I personally saw an increase, albeit a small one, in student engagement during lectures when the modules were implemented. We also polled the students for their opinions on the modules after they’d completed them and the results were overwhelmingly positive. Students enjoyed the interactivity of them, and many appreciated the flexibility to work through them at their convenience. One student summed this up nicely in her comments: “I found that I paid more attention to them than I did when I was in lecture. I think this was due to my choosing to do the module (at the time that I did it) rather than attending class whenever it was scheduled.”

On the other hand, I find it difficult to compare the quantitative data such as test scores before and after the introduction of the modules to the course because of the nature of humanities courses such as this one. The exams require students to write using their thoughts and insight about the subject rather than reproduce facts or solve discrete problems, and this makes a quantitative comparison somewhat difficult to glean useful information from. Mostly, I was looking for a qualitative change in how students experienced the course, and I think that the survey responses and student engagement show that the modules have been a major success.

What were some challenges you faced during this process?

I was happy with the modules that we produced (I worked with a talented grad student assistant who did the graphics and layout design for the modules). I think there might be some activities I might add or take away in the future. What I was least satisfied with and what I would like to keep working on in the future is making the classroom lectures more interactive, and possibly finding ways to tie the lectures in with the online content a little more tightly.That’s more of a conceptual challenge and it’s going to involve working a lot with the course content. I’d like to try something with Top Hat and talk to other people teaching humanities courses, like English for example – I would ask them, how does English make lectures with their larger classes more interactive? Some of the best innovations in interactive lecturing have come in the sciences (Eric Mazur’s flipped classroom, for example), but these methods are problem based and don’t seem directly relevant to teaching in the humanities. I’ve had some success incorporating discussion into smaller lectures (under 100 students), but I’m still looking for good ideas for larger classes like Hist 106.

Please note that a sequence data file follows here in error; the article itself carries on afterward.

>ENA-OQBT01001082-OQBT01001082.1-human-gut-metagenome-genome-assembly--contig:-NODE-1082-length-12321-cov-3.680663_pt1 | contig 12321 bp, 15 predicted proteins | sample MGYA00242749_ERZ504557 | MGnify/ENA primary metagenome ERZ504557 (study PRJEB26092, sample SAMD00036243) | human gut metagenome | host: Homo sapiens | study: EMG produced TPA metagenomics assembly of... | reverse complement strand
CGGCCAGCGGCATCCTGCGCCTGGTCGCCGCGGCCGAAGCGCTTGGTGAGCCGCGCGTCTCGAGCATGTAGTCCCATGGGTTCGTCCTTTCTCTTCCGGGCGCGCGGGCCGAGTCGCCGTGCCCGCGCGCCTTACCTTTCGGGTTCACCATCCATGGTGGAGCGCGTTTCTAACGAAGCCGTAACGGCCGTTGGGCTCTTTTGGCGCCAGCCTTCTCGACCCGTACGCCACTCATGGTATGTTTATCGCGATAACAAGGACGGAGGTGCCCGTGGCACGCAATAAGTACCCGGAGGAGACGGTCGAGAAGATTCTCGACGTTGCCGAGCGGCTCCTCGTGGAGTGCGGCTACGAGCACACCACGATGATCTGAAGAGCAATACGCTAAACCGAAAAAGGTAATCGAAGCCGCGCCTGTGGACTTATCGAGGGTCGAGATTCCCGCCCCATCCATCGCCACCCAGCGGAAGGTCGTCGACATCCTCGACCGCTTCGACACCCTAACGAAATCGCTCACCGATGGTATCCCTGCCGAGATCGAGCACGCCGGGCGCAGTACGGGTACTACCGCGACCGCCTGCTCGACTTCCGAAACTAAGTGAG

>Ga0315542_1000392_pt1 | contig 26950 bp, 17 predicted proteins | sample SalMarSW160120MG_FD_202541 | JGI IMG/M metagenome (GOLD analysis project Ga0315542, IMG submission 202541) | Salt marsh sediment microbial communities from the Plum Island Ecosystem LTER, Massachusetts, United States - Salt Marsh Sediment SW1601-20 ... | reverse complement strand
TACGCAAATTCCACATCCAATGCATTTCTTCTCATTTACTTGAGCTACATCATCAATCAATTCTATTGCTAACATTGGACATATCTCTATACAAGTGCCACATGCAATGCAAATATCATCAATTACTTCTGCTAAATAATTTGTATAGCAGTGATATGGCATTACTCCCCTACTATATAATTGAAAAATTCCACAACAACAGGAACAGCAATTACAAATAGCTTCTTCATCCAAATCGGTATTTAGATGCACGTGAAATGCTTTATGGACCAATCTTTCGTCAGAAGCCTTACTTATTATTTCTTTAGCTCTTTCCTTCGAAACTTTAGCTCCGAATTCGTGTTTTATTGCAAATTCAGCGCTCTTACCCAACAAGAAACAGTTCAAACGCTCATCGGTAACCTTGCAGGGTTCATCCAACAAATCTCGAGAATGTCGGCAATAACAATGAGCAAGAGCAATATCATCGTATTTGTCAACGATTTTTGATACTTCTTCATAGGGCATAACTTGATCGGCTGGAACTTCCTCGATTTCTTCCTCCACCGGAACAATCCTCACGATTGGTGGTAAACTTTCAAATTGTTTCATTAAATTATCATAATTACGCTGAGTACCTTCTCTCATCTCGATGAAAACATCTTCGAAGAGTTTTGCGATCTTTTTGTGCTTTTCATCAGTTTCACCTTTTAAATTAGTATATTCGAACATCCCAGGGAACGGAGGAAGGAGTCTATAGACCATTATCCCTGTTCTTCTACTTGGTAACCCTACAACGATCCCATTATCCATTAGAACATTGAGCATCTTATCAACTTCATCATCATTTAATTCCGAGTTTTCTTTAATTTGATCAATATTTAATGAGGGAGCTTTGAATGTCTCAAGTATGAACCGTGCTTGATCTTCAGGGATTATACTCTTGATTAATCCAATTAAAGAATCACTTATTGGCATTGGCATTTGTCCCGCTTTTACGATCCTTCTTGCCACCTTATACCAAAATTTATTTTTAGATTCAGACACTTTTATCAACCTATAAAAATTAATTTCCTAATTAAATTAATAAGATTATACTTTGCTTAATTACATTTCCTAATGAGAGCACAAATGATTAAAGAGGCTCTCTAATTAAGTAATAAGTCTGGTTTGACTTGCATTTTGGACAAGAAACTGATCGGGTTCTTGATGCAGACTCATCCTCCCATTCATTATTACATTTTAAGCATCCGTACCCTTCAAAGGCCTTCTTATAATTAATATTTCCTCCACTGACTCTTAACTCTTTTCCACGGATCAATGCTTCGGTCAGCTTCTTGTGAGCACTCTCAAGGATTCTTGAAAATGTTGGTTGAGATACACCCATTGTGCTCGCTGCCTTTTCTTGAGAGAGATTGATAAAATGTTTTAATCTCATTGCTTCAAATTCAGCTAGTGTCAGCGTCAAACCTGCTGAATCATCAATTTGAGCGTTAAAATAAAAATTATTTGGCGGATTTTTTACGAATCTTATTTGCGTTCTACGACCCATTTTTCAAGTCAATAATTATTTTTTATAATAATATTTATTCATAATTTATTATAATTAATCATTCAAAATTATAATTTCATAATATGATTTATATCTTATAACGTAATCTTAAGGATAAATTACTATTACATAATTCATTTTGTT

Do you have any advice for instructors hoping to implement this in their course?

First of all, I’d say that it’s not very difficult to do this. It takes some time, just like preparing lectures and putting together all the parts of the course and delivering them in a compelling way. However, it doesn’t necessarily mean a lot more time than updating or developing more ideas for any course that you feel has gotten a little stale. There are really good resources out there, like Arts ISIT to help you out with the technological part, so there’s nothing too daunting in terms of being able to create what you want to see in your course. For example, Connect works quite well for hosting these types of online modules. One thing I want to do next time is add quizzes at the end of each module, just so I can see whether students have grasped the main points. You can also embed WordPress within Connect, so for people who prefer that format, it’s not difficult to do at all.